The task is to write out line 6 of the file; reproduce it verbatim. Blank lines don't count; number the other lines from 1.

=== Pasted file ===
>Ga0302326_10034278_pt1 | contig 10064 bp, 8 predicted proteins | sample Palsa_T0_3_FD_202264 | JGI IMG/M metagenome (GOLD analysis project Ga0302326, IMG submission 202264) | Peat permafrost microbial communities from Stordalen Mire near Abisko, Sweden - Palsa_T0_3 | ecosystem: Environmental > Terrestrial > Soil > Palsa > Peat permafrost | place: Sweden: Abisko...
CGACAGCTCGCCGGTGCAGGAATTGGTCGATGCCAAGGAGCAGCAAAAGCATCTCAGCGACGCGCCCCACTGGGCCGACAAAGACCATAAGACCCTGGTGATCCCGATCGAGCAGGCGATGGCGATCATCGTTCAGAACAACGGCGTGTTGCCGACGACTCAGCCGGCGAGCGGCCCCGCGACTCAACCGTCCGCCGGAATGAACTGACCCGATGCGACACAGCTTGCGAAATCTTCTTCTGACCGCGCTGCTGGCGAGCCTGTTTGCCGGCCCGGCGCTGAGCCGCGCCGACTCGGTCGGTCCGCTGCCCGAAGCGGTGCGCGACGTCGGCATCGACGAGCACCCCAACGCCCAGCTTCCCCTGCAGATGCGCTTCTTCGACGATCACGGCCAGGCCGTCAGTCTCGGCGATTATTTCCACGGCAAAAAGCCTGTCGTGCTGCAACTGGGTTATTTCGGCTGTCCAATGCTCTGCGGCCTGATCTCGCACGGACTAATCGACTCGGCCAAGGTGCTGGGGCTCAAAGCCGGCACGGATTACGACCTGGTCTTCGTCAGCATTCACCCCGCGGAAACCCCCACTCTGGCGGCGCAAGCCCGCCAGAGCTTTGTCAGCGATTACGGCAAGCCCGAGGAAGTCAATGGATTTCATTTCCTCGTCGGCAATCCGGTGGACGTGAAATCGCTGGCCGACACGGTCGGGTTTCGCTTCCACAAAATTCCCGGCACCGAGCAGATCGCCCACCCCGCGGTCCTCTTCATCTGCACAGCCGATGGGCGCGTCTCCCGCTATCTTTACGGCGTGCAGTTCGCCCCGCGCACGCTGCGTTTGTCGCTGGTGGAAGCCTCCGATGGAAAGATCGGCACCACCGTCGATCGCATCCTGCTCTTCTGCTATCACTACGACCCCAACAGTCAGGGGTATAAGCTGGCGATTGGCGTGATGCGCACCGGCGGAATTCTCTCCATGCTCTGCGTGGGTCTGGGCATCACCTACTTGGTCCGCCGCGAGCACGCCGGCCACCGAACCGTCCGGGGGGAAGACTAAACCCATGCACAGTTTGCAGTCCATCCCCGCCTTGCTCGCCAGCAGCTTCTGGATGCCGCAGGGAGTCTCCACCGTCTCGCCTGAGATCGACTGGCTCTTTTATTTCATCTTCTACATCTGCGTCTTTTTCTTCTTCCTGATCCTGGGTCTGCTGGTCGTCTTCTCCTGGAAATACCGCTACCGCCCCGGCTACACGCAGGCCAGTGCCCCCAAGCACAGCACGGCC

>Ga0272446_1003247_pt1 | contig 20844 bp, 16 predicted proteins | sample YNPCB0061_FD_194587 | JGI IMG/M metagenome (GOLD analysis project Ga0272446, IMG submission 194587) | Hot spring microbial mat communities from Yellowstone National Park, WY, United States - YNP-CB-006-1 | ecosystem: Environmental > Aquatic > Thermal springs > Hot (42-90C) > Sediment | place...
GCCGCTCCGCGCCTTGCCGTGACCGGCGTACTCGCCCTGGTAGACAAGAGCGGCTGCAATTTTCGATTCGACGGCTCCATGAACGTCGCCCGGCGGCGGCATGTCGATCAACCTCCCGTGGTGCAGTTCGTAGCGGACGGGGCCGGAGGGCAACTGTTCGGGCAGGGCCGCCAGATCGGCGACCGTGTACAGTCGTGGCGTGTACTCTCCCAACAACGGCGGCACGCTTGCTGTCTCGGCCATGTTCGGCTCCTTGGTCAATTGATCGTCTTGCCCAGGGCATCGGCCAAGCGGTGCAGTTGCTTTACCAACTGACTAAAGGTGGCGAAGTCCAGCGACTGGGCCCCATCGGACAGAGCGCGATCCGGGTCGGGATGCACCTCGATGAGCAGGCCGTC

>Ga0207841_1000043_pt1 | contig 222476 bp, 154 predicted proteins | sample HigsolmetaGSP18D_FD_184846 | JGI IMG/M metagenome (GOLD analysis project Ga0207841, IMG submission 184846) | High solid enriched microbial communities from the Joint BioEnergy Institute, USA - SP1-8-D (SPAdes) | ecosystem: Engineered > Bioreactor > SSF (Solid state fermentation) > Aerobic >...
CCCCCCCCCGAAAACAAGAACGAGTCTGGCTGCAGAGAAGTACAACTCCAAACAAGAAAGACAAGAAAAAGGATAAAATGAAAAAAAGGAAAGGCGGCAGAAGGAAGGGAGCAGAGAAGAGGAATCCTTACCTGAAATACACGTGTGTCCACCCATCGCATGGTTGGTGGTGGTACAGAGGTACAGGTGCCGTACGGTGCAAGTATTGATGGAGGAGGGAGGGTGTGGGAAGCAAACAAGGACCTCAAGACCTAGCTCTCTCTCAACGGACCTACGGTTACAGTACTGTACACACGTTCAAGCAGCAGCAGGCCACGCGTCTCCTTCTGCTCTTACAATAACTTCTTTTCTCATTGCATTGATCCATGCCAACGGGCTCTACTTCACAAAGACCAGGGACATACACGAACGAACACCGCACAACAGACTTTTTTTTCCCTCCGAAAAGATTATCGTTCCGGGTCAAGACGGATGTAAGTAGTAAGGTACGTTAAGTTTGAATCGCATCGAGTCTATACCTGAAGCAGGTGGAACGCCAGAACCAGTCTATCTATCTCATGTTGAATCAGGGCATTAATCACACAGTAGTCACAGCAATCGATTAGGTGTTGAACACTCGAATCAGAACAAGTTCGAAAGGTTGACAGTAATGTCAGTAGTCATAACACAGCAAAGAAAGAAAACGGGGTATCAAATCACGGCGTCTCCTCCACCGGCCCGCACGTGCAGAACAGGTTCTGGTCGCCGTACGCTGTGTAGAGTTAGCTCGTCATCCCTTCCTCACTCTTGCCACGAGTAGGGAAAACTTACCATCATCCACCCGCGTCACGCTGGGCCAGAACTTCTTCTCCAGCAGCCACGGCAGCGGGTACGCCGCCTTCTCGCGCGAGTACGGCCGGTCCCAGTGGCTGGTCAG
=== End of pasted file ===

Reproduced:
CCCCCCCCCGAAAACAAGAACGAGTCTGGCTGCAGAGAAGTACAACTCCAAACAAGAAAGACAAGAAAAAGGATAAAATGAAAAAAAGGAAAGGCGGCAGAAGGAAGGGAGCAGAGAAGAGGAATCCTTACCTGAAATACACGTGTGTCCACCCATCGCATGGTTGGTGGTGGTACAGAGGTACAGGTGCCGTACGGTGCAAGTATTGATGGAGGAGGGAGGGTGTGGGAAGCAAACAAGGACCTCAAGACCTAGCTCTCTCTCAACGGACCTACGGTTACAGTACTGTACACACGTTCAAGCAGCAGCAGGCCACGCGTCTCCTTCTGCTCTTACAATAACTTCTTTTCTCATTGCATTGATCCATGCCAACGGGCTCTACTTCACAAAGACCAGGGACATACACGAACGAACACCGCACAACAGACTTTTTTTTCCCTCCGAAAAGATTATCGTTCCGGGTCAAGACGGATGTAAGTAGTAAGGTACGTTAAGTTTGAATCGCATCGAGTCTATACCTGAAGCAGGTGGAACGCCAGAACCAGTCTATCTATCTCATGTTGAATCAGGGCATTAATCACACAGTAGTCACAGCAATCGATTAGGTGTTGAACACTCGAATCAGAACAAGTTCGAAAGGTTGACAGTAATGTCAGTAGTCATAACACAGCAAAGAAAGAAAACGGGGTATCAAATCACGGCGTCTCCTCCACCGGCCCGCACGTGCAGAACAGGTTCTGGTCGCCGTACGCTGTGTAGAGTTAGCTCGTCATCCCTTCCTCACTCTTGCCACGAGTAGGGAAAACTTACCATCATCCACCCGCGTCACGCTGGGCCAGAACTTCTTCTCCAGCAGCCACGGCAGCGGGTACGCCGCCTTCTCGCGCGAGTACGGCCGGTCCCAGTGGCTGGTCAG